Selenium may have a protective effect based on epidemiologic studies and is also believed to extend its effect via its antioxidant properties. The Selenium and Vitamin E Cancer Prevention Trial (SELECT) is an ongoing intergroup, phase 3, randomized, controlled trial designed to test the efficacy of selenium and vitamin E alone and in combination in the prevention of prostate cancer (Shirai et. al., 2002).

Hormones

Hormonal causes have also been postulated. Androgen ablation causes a regression of prostate cancer. In addition, as indirect evidence of hormonal causes, eunuchs do not develop adenocarcinoma of the prostate.

 Hsing and Comstock (1993) performed a large study comparing patients with prostate cancer with controls and found no difference in levels of testosterone, dehydrotestosterone, prolactin, follicle-stimulating hormone, or estrone.

The Prostate Cancer Prevention Trial studied the prevalence of prostate cancer between a control group and a group given a 5-alpha reductase inhibitor (finasteride) (Thompson et. al., 2003). While the 5-alpha reductase inhibitor appeared to decrease the prevalence of tumors, those that did arise appeared histologically more aggressive. Only long-term follow-up of these patients will determine whether this more aggressive histology accurately reflects the underlying biology of these tumors or whether it is an artifact of the treatment.

Diagnosis and prediction of prognosis

Standard methods for diagnosis and assessment of prognosis in PCa include digital rectal examination (DRE), serum prostate specific antigen (PSA) and ultrasound-directed biopsies. Digital rectal examination (DRE), measurement of the prostate specific antigen (PSA) in the blood and the transrectal ultrasonography (TRUS) are the main parameter used in prostate cancer diagnosis. Nowadays prostate cancer is not diagnosed by symptoms, but because of increased levels of PSA in the blood and abnormal findings in the DRE. Thus it was possible to diagnose more and more patients at earlier stages of the disease, hoping to increase the probability of a cure. A biopsy is currently the only method to make a definitive diagnosis of PCa. Most commonly, transrectal needle biopsies are taken according to a standardized schedule. In order to improve the PCa detection rate multiple biopsy cores are taken (Davis et. al., 2002) and recent studies suggests that 8 to 12-cores are optimal (Presti et. al., 2003).

Prostate cancer antigen (PSA) is a tissue specific tumor marker routinely used to diagnose prostate cancer and to monitor treatment response, prognosis and progression of prostate cancer (Sadar et. al., 1999) It is a single-chain glycoprotein with a molecular mass of about 33 kD which functions in the liquefaction of seminal coagulum. Serum levels of PSA of healthy patients are between 0 - 4 ng/ml. In prostate tumor patients the PSA levels can raise up to 100 ng/ml. Generally, PSA levels rise with tumor volume, but it is expressed in all stages of cancer (Caplan et. al., 2002). Although PSA is the best marker for prostate cancer existing today, it is still far from being perfect. For example, PSA tends to increase with age and rises in men with evidence of benign prostatic hyperthrophy. Thus many men are diagnosed falsely positive for prostate cancer. On the other hand PSA levels do not increase in some patients with prostate cancer which leads to a false negative diagnosis. Additionally, preoperative PSA cannot be used to predict capsular penetration or seminal vesicle invasion. Further, PSA is not able to predict progression in adenocarcinomas of the prostate following radical prostatectomy (Sauvageot et. al., 1998)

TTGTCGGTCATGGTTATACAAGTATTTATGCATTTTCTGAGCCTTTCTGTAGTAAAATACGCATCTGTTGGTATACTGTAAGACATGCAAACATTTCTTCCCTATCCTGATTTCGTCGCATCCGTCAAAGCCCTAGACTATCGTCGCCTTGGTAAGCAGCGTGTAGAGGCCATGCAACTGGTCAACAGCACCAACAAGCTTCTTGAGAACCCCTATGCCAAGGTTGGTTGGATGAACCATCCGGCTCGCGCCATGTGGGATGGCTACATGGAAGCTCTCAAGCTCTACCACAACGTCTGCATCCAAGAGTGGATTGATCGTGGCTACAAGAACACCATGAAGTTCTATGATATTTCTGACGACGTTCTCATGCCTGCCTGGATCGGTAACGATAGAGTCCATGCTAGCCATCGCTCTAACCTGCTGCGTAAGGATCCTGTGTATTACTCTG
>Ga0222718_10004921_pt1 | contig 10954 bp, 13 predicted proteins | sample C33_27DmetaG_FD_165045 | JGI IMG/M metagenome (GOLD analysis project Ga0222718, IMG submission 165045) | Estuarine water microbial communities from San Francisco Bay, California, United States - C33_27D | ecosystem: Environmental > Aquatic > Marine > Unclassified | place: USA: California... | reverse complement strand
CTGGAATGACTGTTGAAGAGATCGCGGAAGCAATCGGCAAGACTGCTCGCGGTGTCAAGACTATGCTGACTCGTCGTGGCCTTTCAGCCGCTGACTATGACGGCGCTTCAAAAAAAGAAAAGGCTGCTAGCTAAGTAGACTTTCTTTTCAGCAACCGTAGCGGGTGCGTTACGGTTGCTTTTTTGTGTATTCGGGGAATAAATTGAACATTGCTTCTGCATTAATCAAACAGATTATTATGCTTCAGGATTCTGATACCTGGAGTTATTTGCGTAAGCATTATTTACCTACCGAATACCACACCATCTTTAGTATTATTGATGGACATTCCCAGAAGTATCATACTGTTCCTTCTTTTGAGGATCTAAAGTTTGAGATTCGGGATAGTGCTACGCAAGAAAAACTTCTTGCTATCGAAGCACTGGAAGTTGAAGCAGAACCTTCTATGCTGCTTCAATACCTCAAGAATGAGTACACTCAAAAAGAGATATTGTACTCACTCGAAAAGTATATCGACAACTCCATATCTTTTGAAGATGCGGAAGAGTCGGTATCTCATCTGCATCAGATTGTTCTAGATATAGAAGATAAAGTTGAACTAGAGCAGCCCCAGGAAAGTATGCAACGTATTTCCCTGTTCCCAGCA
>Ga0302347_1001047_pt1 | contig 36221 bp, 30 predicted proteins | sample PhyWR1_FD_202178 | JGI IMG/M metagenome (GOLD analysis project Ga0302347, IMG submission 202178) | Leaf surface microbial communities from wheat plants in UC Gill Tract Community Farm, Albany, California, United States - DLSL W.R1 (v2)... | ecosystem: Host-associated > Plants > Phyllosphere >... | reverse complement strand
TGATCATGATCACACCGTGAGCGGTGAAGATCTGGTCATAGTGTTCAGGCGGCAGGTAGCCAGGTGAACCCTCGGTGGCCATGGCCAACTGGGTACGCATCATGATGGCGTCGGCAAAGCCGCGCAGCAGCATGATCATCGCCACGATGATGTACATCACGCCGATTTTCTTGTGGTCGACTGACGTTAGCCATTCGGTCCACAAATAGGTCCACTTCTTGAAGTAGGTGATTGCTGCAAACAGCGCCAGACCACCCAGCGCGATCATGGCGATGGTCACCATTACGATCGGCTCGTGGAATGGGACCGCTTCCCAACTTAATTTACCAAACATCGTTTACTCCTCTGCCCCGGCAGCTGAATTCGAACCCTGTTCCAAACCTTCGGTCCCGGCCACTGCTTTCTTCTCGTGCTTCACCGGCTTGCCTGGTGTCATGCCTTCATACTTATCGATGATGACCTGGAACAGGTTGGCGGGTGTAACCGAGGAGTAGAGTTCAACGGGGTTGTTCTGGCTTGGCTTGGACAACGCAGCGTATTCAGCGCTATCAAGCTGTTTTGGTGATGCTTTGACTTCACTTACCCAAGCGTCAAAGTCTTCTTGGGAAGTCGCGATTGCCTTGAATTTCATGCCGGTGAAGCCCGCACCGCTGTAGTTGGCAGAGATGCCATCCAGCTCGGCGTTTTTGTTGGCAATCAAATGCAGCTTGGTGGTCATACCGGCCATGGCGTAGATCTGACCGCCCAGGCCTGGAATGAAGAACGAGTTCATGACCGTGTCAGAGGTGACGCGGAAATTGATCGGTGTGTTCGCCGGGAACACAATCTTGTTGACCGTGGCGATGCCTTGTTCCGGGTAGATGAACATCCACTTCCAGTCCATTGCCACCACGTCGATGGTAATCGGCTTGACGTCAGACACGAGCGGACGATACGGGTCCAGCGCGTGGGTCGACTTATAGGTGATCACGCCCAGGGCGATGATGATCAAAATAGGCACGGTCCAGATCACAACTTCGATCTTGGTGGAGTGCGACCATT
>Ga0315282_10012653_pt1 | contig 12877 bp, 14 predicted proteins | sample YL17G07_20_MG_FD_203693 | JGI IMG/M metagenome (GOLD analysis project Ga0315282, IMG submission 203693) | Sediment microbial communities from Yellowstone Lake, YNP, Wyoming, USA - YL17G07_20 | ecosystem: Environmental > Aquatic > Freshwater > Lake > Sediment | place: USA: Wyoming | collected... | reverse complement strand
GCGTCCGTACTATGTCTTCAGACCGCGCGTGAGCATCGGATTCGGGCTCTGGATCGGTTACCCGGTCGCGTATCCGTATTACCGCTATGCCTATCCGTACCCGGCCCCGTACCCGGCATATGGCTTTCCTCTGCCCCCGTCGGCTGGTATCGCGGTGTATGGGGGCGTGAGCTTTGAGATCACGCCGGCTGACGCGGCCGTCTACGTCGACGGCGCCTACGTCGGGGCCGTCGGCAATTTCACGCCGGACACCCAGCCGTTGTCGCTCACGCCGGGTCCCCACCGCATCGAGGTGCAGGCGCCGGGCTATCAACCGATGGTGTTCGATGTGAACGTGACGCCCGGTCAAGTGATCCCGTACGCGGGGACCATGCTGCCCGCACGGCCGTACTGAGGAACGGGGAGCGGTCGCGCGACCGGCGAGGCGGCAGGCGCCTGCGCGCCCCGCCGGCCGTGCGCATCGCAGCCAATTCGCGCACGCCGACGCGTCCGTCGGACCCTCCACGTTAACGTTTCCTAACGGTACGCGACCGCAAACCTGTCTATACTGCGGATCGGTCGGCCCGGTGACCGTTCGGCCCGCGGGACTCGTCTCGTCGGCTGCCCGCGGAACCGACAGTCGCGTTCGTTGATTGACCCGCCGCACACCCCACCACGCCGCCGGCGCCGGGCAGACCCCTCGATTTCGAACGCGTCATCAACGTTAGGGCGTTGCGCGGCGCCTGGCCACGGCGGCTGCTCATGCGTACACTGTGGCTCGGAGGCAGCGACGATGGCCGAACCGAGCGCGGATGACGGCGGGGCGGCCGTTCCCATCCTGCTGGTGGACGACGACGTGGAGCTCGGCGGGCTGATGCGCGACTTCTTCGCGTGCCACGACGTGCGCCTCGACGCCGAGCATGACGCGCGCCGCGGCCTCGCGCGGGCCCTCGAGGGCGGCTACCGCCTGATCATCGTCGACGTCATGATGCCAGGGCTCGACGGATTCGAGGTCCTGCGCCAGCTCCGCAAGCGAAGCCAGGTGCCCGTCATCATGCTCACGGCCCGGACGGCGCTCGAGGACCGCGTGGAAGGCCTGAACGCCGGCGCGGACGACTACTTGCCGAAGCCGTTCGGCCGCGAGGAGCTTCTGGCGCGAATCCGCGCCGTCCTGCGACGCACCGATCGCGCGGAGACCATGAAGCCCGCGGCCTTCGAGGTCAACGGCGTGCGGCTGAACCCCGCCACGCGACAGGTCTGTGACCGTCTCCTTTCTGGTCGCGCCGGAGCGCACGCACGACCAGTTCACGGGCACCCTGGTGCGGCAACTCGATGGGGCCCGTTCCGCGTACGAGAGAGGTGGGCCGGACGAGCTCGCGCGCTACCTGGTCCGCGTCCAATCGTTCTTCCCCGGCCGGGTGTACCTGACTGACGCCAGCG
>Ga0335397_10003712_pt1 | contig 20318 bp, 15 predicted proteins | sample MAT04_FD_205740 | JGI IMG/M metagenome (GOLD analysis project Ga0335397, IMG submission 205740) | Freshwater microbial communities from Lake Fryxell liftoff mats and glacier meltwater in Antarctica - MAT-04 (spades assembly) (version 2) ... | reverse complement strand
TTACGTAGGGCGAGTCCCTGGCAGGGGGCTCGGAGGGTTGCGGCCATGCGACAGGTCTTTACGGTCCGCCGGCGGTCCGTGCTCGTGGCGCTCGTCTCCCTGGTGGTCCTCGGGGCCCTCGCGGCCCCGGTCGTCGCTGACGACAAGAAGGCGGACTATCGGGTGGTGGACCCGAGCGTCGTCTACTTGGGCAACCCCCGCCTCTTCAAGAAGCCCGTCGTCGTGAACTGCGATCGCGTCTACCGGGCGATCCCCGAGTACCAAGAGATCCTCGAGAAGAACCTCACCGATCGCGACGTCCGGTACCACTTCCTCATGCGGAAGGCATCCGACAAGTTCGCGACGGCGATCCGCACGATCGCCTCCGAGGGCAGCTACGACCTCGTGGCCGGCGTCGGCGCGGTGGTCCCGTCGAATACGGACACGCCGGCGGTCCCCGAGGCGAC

Findings from the DRE are crucial. An irregular firm prostate or nodule is typical, but many cancers are found in prostates that feel normal. Pay careful attention to the prostate consistency, along with the seminal vesicles and adjacent organs, to detect spread of the disease to these structures.

Overdistended bladder due to outlet obstruction

Neurologic findings secondary to cord compression: Other subtle findings, such as paresthesias or wasting, are uncommon.

Lower extremity lymphedema

Supraclavicular adenopathy

Lower extremity deep venous thrombosis

Cancer cachexia

TRUS is used to examine the prostate for hypoechoic areas, which are commonly associated with cancers but are not specific enough for diagnostic purposes. At least 6 or, more recently, 10 or more systematic biopsy specimens of peripheral and, occasionally, transitional zones are taken under ultrasonographic guidance. Samples should include most areas of the gland, irrespective of ultrasonographic abnormalities

Gleason grading